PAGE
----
It can be a dangerous business, you know, re-visiting old films from your childhood. You go back after a couple of decades and realise the years have clouded your memory with a rosy fog which fails to protect your old favourites from even the most perfunctory scrutiny. After all this time it turns out that Mac and Me isn’t the charming intergalactic romp that you remember, it’s a cynical and deceitful ploy to get you to buy lots of sweets and fizzy pop, who’d have thought? And Prehysteria! is less an anarchic, Jurassic Park-style precursor to Small Soldiers, and more a crushingly dull waste of space, made all the more offensive by the heinous sight of Austin O’ Brien’s silly, floppy hair.
Believe me when I say I was not looking forward to sitting down and picking apart Short Circuit, an old favourite of mine which makes its Blu-ray debut next week. In the cold light of day, with the benefit of hindsight and the gift cynicism, obviously the preposterous hijinks of talkative automaton, Number Five fall to pieces like a cheaply made yo-yo, right?
Well you can thank your lucky stars that even with a newly acquired, Transformers- inspired hatred of all things even remotely robotic, I enjoyed it, it still holds together. Short Circuit is fine, it’s absolutely fine.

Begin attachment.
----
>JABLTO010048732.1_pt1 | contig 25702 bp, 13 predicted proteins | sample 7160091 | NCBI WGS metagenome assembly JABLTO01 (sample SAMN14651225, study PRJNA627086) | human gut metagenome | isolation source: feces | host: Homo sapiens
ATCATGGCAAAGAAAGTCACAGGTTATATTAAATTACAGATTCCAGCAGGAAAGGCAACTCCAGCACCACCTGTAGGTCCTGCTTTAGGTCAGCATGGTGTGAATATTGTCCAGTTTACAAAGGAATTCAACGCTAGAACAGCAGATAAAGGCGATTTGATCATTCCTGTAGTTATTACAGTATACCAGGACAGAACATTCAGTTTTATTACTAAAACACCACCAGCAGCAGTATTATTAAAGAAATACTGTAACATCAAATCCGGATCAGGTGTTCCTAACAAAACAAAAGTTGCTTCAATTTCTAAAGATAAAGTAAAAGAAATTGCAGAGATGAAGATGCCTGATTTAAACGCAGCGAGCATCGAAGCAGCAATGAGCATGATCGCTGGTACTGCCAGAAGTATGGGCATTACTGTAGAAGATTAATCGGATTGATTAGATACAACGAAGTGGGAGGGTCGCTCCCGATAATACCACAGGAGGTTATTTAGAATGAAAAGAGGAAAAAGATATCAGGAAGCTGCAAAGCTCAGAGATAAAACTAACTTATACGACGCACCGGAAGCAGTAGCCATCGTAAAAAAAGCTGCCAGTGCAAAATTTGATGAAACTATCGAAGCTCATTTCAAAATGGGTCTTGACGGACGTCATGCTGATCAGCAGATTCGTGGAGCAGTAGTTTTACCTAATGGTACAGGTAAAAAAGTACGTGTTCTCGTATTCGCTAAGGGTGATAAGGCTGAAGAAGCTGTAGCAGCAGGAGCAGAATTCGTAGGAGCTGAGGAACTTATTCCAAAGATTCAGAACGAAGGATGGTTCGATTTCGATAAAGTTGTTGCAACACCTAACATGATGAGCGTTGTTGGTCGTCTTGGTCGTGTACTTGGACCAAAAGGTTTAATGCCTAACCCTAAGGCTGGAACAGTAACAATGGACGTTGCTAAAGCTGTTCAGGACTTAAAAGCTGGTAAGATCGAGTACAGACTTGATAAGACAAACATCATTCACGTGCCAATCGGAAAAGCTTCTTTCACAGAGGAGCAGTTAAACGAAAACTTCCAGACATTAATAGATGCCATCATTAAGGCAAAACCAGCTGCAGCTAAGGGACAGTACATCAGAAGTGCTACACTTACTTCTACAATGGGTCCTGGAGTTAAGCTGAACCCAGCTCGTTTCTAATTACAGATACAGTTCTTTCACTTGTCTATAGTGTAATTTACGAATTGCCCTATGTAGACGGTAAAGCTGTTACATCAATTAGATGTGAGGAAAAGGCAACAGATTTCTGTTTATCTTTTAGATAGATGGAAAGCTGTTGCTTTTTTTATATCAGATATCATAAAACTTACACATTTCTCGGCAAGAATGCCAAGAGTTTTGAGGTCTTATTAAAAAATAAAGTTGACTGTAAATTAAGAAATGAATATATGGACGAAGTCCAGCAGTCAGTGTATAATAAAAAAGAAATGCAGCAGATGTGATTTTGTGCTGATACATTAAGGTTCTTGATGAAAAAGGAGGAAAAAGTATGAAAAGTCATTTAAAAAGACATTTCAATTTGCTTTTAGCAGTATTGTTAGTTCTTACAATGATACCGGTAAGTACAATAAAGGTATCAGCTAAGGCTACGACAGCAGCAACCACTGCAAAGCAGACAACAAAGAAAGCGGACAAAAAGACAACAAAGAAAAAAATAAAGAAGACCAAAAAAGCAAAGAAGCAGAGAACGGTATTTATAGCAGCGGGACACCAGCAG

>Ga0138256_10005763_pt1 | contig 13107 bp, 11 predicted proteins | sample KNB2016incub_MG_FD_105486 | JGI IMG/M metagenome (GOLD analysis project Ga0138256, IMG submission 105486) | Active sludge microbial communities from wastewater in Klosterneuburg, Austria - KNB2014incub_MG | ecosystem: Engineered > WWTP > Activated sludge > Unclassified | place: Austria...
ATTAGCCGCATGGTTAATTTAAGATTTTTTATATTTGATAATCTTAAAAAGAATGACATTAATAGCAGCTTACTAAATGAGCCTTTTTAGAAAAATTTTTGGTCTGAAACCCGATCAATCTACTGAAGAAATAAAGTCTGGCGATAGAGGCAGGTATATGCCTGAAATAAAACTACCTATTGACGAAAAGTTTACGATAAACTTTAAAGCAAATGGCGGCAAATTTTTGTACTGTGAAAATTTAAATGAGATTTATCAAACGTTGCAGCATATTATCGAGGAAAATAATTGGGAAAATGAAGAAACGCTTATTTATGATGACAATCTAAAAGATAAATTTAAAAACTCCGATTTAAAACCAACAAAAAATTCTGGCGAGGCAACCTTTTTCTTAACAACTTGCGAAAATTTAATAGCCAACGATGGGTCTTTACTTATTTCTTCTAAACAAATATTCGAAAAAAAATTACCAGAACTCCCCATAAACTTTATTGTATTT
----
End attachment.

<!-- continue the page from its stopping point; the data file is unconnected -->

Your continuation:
If you’re returning to this one after an absence of a couple of decades, you may struck by just how surprisingly thoughtful it is. Chances are, this will be the first time you noticed this mechanised interpretation of Pinocchio’s heart, it’s pro-nature, pro-environment message of peace, and it’s treatise on humanity and the importance of free-will.
You may have noticed those things, but what’s more important is that you noticed the comedy robot getting up to all sorts of mischief. Number Five, the state of the art military drone who gets struck by lightning and develops the gift of artificial intelligence, drives a car with surprising skill, he tries to cook breakfast, he hops about like a grasshopper, and he reads books really, really fast. And it’s all still pretty amusing.
Steve Guttenberg and Ally Sheedy’s slightly improbable, budding romance doesn’t add a great deal to the proceedings, and Fisher Stevens’ “amusing” Indian accents feels worryingly heavy-handed; but let’s face it, this is all window-dressing, a sideshow compared to the main attraction: Number Five, and It’s immensely hard not to be charmed by the antics of the precocious little scamp.
Twenty and thirty year olds looking to relive past glories, will find Number Five alive (no pun intended) and well, and still tickling the funny-bone. New viewers will discover an occasionally-smart comedy that extols the praises of a peaceful and harmonious planet via a goofy robot who does a tolerable John Wayne impression.
If you say the sight of a five foot high robot falling off a bridge and parachuting into the back of a moving van isn’t entertaining, then I say you are a liar.